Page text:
John Mcewen comments on In a Shoreham Garden
God made the country, Man made the town. Palmer sought a spiritual cleansing by turning rural Shoreham in Kent into his Eden, a post-industrial example of ‘getting away from it all’; in his asthmatic case, like so many since, from ‘the great national dusthole’ of London. However, the visionary Shoreham pictures we admire, he consigned to a folder while he proceeded to make a living with conventional landscapes, until engraving inspired a late renaissance. It was not until 1926 that the sensational contents of the folder were fully revealed in a show at the V&A.
Palmer wrote to the painter George Richmond, his fellow Shoreham disciple or self-styled ‘Ancient’: ‘I believe in my very heart, that all the very finest original pictures… have a certain quaintness by which they partly affect us—not the quaintness of bungling—the queer doing of a common thought—but a curiousness in their beauty… by which the imagination catches hold on them.’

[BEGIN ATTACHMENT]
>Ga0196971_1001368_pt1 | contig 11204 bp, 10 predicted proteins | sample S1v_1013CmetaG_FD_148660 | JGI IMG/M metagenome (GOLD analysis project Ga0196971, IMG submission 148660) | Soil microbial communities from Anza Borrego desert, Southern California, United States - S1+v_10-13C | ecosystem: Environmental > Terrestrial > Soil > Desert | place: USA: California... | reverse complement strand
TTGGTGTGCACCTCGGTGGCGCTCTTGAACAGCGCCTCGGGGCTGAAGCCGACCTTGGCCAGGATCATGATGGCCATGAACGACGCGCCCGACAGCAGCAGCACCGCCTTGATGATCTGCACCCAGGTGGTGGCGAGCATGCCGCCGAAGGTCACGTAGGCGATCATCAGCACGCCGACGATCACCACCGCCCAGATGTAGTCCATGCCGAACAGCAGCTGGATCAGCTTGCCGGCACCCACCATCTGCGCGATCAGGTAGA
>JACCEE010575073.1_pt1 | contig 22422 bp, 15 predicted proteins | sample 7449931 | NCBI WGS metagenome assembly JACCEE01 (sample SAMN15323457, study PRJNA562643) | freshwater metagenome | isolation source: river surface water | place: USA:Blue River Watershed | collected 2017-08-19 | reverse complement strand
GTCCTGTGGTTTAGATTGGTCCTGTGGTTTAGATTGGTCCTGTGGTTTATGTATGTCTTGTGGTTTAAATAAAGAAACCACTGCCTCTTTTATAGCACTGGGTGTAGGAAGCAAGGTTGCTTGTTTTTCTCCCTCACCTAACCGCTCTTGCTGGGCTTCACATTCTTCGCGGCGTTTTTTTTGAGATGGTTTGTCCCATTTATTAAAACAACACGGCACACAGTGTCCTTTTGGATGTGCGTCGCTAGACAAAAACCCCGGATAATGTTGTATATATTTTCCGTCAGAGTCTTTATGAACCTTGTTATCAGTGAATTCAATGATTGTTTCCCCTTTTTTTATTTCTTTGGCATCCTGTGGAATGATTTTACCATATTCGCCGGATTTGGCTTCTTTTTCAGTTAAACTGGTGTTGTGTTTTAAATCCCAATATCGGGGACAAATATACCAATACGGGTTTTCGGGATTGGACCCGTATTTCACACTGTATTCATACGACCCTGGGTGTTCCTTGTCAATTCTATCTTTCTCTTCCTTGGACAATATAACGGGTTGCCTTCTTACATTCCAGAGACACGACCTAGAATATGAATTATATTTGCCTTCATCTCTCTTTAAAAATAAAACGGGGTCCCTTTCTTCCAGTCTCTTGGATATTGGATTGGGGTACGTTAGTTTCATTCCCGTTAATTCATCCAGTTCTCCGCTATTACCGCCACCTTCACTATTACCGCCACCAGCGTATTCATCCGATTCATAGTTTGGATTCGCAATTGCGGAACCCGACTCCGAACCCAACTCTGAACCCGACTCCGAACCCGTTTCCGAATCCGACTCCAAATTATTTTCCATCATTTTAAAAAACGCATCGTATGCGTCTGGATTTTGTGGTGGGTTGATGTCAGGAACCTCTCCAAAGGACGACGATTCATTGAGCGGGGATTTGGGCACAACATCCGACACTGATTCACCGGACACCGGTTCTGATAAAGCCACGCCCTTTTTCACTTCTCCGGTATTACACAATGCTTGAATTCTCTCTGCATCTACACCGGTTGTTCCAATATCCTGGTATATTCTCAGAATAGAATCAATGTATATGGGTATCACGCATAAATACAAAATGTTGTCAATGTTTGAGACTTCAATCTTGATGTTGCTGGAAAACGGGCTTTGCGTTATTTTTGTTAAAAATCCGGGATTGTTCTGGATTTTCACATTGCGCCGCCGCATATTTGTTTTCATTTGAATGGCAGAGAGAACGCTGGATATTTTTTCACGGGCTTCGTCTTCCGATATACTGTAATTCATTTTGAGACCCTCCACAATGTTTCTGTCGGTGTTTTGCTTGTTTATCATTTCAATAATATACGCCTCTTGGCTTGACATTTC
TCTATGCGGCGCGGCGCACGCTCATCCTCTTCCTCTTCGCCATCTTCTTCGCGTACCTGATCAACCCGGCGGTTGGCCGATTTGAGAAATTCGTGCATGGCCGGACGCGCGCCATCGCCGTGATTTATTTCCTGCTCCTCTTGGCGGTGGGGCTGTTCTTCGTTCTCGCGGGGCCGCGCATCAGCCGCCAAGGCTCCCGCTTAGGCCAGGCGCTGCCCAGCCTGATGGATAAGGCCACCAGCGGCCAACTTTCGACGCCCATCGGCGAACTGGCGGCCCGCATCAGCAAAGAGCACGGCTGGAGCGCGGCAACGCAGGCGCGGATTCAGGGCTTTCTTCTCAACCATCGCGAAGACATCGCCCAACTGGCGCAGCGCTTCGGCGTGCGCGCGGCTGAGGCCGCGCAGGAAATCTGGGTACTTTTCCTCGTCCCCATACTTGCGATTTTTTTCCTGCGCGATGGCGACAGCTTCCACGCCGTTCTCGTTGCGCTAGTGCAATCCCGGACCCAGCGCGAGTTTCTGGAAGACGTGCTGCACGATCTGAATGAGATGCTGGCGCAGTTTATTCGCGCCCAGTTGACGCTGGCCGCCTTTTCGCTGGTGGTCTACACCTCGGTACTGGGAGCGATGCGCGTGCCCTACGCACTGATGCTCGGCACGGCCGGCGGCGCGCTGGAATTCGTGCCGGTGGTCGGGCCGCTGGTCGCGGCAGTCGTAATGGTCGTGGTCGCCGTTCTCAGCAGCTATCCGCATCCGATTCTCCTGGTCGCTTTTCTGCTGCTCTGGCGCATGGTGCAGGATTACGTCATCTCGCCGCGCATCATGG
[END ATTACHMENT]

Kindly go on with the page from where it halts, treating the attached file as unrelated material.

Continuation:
This is as ecstatic a picture as he ever painted, which makes it easy to understand why, after the V&A revelation, he was considered a precursor of van Gogh. It is assumed to be an apple tree, but breaks the bounds of realism to become a sheer delight in blossom, spring, fecundity, what you will.
The gouache is so thickly and enthusiastically applied that, with age, one clot has broken off; a happy accident, as if it burst free like the blossoms starring the sky. ‘There is no excellent beauty without some strangeness in the proportion’ was a favourite Palmer quotation from Francis Bacon. That too applies.
In a Shoreham Garden, 1830, by Samuel Palmer (1805Ð81), 12in by 8½in, V&A, London